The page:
Fluid Mechanics Research Lab provides hands-on experience for Tech students

(Photo: TTU Photo Services)

COOKEVILLE — Ahmad Vaselbehagh has always had an interest in physics. An assistant professor at Tennessee Tech in mechanical engineering, Vasel found fluid mechanics to be an engineering discipline that is close enough to physics to be the focus of his research.

“I found fluid mechanics as basically this kind of sweet point between fundamentals and applications,” said Vasel. “My research is basically focused on fundamentals of fluid mechanics and heat transfer for energy generation and storage applications.”

Vasel, who has been at Tech since 2017, is able to share his research with students through the use of the Fluid Mechanics Research Lab located on the east side of Tucker Stadium in room 235.

Ahmad Vaselbehagh stands in front of the new wind tunnel in the Fluid Mechanics Research Lab. (Photo: TTU Photo Services)

“The lab is mainly a wind tunnel lab,” Vasel said. “The entire wind tunnel is more than 20 meters long. That’s the main facility that we have in the lab. But then we also have a lot of different sensors that basically can be used at the test section.”

In the FMRL, Vasel and his students develop numerical simulations and analytical models in concert with laboratory and field experiments, seeking to deepen the understanding of fluid mechanics for more accurate prediction and control of flows for engineering applications. 

“When the students go to the lab, they can see for themselves in real world, they watch that pattern,” Vasel explained. “That makes a lot more sense of showing them like, let’s say a kind of a simulated animation in the classroom. So, it makes more sense to them and it excites them to basically get into research.”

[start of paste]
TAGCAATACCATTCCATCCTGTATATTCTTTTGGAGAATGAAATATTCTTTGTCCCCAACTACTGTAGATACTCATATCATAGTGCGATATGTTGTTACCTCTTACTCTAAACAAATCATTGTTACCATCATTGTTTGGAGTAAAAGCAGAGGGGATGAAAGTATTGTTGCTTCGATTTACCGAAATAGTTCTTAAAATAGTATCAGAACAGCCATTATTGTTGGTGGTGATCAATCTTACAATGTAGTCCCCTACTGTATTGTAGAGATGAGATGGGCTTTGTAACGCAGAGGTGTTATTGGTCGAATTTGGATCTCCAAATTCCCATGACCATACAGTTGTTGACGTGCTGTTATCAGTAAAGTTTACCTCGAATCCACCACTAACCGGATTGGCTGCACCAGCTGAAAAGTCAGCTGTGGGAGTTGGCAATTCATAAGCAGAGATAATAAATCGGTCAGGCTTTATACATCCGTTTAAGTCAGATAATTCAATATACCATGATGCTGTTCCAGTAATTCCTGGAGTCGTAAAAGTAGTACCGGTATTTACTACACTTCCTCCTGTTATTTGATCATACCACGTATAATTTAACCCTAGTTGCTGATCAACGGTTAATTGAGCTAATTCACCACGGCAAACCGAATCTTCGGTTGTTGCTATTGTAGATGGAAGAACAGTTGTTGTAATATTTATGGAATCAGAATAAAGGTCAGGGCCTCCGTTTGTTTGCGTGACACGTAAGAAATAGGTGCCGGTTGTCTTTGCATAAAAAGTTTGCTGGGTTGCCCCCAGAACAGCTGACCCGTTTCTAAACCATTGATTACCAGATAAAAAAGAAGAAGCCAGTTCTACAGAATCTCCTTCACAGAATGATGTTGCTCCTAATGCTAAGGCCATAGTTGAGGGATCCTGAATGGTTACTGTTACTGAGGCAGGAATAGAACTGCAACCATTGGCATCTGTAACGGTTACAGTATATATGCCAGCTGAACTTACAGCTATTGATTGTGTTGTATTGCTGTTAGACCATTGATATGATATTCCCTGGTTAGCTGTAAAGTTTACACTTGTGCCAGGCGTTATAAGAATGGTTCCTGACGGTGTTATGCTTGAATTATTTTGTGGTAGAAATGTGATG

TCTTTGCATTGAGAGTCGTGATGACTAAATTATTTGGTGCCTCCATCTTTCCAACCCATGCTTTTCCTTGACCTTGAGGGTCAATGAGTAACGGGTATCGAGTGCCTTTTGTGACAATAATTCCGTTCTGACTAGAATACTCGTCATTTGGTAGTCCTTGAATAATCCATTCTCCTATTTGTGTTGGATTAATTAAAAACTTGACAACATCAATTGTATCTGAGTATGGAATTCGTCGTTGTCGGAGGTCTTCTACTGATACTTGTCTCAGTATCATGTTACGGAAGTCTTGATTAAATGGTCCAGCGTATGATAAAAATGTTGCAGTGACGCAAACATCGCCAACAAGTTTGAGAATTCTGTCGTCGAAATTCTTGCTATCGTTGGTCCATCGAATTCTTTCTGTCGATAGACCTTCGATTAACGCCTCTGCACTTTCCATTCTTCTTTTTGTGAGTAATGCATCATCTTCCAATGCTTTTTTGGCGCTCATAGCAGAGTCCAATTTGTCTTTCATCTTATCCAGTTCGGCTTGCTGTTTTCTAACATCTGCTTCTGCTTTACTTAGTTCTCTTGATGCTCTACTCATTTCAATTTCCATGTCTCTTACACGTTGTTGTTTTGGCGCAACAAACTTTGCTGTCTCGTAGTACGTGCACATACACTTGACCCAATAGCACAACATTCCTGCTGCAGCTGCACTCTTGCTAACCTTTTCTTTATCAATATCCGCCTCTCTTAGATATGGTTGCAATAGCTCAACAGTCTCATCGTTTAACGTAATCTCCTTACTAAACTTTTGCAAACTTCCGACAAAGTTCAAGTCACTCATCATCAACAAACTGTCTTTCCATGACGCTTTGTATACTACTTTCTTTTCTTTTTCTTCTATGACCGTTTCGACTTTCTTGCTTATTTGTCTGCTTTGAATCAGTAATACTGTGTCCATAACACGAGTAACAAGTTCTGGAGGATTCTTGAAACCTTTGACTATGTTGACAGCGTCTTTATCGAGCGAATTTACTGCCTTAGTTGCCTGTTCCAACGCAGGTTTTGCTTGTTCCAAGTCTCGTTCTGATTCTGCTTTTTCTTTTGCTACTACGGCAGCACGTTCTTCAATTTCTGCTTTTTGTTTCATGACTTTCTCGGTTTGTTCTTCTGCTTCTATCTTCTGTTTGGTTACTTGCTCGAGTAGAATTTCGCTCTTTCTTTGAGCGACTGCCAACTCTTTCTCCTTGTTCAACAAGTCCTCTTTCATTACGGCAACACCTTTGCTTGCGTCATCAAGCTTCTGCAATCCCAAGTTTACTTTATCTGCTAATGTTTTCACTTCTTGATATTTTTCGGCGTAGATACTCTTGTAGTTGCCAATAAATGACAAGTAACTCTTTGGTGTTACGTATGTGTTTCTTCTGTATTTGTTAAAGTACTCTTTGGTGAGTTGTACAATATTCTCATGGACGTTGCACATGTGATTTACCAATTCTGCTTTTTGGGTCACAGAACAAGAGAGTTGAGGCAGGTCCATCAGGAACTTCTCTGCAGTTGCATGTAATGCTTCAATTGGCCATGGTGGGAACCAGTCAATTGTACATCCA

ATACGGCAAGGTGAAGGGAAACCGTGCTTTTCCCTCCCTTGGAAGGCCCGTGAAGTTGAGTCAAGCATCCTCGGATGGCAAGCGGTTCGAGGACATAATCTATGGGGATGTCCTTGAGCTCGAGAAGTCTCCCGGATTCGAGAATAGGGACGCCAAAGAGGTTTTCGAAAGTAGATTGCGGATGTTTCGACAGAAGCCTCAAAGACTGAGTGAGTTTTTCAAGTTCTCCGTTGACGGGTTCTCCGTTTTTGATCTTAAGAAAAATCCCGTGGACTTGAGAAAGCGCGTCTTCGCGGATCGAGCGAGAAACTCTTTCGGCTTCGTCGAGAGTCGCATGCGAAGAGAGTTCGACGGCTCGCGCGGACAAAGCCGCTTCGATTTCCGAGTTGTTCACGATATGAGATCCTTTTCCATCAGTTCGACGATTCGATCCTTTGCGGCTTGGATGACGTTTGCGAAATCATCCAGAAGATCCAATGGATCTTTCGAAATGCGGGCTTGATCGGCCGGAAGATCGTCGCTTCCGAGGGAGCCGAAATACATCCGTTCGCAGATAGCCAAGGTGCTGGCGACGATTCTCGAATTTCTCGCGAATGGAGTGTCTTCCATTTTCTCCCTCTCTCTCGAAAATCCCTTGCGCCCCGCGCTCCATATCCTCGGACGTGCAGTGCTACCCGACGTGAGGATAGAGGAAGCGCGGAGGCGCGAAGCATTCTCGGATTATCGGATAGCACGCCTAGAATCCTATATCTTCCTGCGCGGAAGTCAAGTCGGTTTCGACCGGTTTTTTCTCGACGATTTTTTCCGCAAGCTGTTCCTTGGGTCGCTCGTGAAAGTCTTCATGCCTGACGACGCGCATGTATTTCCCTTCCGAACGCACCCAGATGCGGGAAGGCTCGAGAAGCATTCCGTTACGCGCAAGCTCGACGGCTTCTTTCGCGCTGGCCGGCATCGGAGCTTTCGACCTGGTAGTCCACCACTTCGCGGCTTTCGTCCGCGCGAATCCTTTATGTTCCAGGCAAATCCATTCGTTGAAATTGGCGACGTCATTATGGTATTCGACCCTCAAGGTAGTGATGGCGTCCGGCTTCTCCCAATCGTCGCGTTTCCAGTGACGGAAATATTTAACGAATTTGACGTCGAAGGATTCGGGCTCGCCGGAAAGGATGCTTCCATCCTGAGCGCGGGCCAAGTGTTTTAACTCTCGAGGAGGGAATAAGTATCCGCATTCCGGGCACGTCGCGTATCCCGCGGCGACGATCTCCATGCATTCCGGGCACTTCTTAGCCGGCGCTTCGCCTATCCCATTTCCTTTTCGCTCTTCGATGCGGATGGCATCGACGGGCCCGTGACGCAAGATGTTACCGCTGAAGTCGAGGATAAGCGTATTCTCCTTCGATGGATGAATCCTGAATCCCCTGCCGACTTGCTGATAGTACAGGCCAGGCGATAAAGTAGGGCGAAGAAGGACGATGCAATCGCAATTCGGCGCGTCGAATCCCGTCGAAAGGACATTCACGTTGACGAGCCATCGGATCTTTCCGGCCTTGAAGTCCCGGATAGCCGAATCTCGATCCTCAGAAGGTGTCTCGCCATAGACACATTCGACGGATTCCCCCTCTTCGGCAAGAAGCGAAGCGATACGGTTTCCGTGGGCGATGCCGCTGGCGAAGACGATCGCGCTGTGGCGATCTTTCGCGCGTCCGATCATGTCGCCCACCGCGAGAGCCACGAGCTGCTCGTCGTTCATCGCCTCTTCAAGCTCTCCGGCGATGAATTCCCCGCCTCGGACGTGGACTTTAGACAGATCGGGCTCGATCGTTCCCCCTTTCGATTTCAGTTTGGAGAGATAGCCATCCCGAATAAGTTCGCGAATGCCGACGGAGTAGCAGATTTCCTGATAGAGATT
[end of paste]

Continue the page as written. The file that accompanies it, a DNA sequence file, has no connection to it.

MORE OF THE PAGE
Hollee Sadler is a graduate student in mechanical engineering who works in the FMRL. She is usually the first person to come into the lab and get it ready for whatever tests will be administered that day.

“The first thing we do is open up all the doors because there is a pressure drop that happens whenever you run the tunnel, and so we need to get the atmosphere involved,” said Sadler explained. “Once we open up all the doors we get the laptop plugged up and then we plug the probe up and turn it on and gather our data. All the data is sent to a laptop we have it plugged up to, and then we take that data into an Excel spreadsheet and you can see the plots and different things like that, and then you take it further into more software and analyze it further.”

One of the students who enjoys working in the FMRL is Andy Davis, a senior mechanical engineering major. 

“I get a lot of valuable experience just through observation and through doing a bunch of stuff that I would never get to do in labs or in classrooms,” said Davis. “I got to solve a bunch of problems that, again, would never have come up otherwise.”

Research in the lab focuses specifically on turbulence, vortex dynamics, bubble dynamics and optimization for energy conversion and storage applications including: aerodynamics of wind turbines, wake loss modeling, wind farm layout optimization and wind power forecasting; and aerodynamics of solar PV plants; marine hydro kinetic devices; and mechanical energy storage technologies.

Vasel believes the research taking place is beneficial not only to the students, but to society as a whole.

“I think I’m going to continue along this line because, you know, we know that the entire world is trying to take the lead in renewable energy generation, and the U.S. is trying to take the lead there,” said Vasel. “The future is bright for wind energy, and I think at least for the forseeable future, I’m going to follow that line of research.”

For more information on Tech’s Fluid Mechanics Research Lab, go to https://www.tntech.edu/engineering/programs/me/fluids-lab.php.

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